But 15- and 30-year loans aren’t the only options. Many lenders offer a 10-year loan, a 20-year loan and even some customized loan terms.
“While the 10-year loan is one of the least utilized options, it does fit well in some clients’ financial plan,” Tom Trott, branch manager at Embrace Home Loans’ Frederick, Md., office, wrote in an email. “The 10-year mortgage loan is not as popular as longer loans, such as 20- and 30-year mortgages. Clients must have significant discipline and strong cash flow to qualify for 10-year mortgages.”
For borrowers with a specific goal in mind, such as paying off their mortgage before retirement or before paying college tuition, a 10-year loan could be a good option.
The two main advantages of a 10-year fixed-rate mortgage, wrote Trott, are the lower interest rate vs. longer-term loans and the faster pace at which you can build equity in your home.
For example, the principal and interest payment on a $300,000 loan is $1,225 for 30 years at 2.75 percent vs. $2,794 for 10 years at 2.25 percent. While those payments on the 10-year loan are significantly higher, the loan would be paid off 20 years earlier. In addition, the interest paid on the 10-year loan is approximately $35,000, compared with $72,000 just in the first 10 years of the 30-year loan and $140,900 over the entire 30 years.
“While the 10-year fixed rate mortgage option provides the lowest interest rate or cost of interest and, in turn, the lowest borrowing costs over any other fixed-rate term, there is a catch,” wrote Matt Weaver, vice president of CrossCountry Mortgage in Boca Raton, Fla. “Since the loan is amortized — or spread out — over 10 years, the principal portion of the payment is higher than all other mortgage terms. This makes the loan more difficult to qualify for due to debt-to-income ratio calculations. Even if qualified, however, many consumers are sometimes not comfortable with the higher payments that are associated with the 10-year term.”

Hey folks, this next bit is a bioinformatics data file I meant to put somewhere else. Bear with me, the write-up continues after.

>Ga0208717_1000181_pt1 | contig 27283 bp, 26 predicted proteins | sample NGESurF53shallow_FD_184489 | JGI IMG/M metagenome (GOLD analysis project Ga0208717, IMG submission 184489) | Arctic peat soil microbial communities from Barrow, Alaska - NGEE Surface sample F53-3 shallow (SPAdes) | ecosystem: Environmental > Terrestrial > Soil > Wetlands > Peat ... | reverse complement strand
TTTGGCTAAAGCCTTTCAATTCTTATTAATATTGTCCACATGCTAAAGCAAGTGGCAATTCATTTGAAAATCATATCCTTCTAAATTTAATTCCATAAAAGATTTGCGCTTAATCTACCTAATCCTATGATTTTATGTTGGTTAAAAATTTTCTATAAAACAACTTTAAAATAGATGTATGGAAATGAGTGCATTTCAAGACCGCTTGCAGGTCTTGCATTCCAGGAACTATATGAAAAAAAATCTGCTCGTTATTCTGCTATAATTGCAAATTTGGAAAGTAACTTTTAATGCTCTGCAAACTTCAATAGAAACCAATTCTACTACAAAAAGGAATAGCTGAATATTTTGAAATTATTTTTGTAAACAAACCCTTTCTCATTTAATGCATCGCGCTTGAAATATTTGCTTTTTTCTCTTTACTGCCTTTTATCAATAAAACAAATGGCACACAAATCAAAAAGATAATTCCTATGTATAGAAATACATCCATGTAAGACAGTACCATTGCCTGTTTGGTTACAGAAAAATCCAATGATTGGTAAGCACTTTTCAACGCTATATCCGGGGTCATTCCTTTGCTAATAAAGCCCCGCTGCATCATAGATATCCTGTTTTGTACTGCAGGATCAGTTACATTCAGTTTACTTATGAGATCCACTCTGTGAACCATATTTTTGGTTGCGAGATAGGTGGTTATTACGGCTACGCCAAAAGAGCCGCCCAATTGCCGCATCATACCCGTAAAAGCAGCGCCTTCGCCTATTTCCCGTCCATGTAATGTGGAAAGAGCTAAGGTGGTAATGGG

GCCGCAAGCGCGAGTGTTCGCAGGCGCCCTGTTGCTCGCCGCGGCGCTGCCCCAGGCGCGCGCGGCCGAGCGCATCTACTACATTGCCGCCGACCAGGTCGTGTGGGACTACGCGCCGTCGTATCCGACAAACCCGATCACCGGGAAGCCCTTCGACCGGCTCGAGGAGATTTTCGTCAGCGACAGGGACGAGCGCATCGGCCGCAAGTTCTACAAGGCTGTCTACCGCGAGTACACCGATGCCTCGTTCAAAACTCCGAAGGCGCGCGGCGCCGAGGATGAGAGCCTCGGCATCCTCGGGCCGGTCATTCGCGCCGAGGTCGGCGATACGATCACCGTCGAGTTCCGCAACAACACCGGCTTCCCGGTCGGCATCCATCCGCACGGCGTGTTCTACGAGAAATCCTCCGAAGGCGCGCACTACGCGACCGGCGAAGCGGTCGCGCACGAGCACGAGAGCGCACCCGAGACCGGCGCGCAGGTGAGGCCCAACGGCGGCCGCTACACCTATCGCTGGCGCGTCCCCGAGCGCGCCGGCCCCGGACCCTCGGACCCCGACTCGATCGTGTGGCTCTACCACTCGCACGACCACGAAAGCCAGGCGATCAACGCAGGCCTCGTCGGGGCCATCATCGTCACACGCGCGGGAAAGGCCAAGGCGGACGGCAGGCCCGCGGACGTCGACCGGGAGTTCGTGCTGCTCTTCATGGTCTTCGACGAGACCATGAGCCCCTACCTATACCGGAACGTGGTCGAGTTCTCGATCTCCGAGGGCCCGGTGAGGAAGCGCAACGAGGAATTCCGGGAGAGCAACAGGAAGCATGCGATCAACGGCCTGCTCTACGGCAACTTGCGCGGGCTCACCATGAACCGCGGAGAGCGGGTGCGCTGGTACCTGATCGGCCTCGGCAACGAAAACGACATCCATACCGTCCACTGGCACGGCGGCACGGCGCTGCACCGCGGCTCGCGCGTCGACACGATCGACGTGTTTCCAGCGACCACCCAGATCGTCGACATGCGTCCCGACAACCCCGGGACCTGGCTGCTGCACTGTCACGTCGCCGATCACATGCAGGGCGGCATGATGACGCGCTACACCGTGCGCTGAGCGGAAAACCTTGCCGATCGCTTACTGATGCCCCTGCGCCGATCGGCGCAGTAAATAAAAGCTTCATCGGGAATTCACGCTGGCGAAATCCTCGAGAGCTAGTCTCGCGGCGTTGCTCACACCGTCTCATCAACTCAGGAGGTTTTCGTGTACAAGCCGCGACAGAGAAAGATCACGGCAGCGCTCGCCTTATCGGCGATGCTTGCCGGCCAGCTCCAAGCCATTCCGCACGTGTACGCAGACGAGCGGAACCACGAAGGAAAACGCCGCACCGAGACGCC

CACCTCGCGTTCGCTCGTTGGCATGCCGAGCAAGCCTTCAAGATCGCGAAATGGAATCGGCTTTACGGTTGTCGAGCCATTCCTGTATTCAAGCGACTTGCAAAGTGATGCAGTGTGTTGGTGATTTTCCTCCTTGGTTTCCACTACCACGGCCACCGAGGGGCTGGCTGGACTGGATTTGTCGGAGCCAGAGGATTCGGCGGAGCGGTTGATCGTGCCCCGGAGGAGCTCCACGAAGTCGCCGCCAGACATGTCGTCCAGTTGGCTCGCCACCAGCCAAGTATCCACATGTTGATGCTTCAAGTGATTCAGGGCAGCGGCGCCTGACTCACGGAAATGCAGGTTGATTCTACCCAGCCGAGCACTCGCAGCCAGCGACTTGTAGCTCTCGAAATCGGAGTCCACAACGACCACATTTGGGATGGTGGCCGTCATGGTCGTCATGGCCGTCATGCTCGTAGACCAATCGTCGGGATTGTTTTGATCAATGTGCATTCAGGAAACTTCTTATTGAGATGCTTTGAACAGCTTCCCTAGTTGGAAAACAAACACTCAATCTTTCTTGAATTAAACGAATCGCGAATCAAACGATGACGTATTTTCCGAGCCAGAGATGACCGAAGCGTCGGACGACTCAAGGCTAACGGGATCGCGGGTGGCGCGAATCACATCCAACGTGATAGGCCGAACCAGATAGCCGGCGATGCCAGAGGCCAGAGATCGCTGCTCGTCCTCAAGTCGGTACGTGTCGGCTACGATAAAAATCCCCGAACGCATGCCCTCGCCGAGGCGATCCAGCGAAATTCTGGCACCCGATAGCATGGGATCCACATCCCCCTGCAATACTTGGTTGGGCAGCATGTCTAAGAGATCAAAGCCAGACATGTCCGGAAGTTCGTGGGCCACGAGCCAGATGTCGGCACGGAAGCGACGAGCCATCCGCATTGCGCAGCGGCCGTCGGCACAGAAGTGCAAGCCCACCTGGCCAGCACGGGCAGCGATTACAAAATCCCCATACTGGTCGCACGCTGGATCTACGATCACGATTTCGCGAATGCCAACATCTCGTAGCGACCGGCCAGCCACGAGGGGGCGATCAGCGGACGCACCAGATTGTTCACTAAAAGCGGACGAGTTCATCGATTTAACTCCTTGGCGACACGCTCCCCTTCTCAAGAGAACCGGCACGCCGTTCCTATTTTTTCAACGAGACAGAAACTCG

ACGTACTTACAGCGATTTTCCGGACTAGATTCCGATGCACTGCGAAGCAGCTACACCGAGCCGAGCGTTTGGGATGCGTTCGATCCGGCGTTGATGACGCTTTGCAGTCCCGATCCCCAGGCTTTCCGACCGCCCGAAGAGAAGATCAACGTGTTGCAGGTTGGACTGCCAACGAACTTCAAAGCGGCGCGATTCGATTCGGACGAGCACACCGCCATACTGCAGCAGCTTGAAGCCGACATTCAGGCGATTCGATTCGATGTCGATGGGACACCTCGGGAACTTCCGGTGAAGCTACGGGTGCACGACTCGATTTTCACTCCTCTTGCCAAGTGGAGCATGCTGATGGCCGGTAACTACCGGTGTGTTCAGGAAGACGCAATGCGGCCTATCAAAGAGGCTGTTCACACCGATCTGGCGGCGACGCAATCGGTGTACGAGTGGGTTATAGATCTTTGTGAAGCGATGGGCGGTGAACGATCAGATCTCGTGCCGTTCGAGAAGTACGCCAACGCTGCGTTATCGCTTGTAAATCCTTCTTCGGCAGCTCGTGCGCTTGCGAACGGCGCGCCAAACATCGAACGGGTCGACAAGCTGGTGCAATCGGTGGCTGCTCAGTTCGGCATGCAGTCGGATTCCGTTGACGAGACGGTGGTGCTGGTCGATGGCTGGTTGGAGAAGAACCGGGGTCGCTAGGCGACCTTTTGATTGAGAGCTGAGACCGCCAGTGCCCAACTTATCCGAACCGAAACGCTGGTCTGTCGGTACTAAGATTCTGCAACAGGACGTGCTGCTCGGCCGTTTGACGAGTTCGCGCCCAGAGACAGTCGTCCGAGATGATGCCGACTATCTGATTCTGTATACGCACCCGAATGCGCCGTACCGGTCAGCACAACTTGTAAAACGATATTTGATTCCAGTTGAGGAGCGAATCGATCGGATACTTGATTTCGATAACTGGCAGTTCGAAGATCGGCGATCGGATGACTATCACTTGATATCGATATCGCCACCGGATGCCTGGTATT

A debt-to-income ratio compares the minimum payment on all recurring debt with the borrower’s gross monthly income. Most loan programs require a maximum debt-to-income ratio of 43 percent. A lower debt-to-income ratio is preferred, although some loan programs allow a debt-to-income ratio as high as 50 percent.
“When given a choice between 10 and 15 years, most clients opt for the 15-year mortgage as the rates are usually identical,” wrote Trott. “Another option to consider is a 10-year adjustable-rate mortgage (ARM), which gives you a fixed rate for 10 years and a lower payment associated with the 30-year amortization.”
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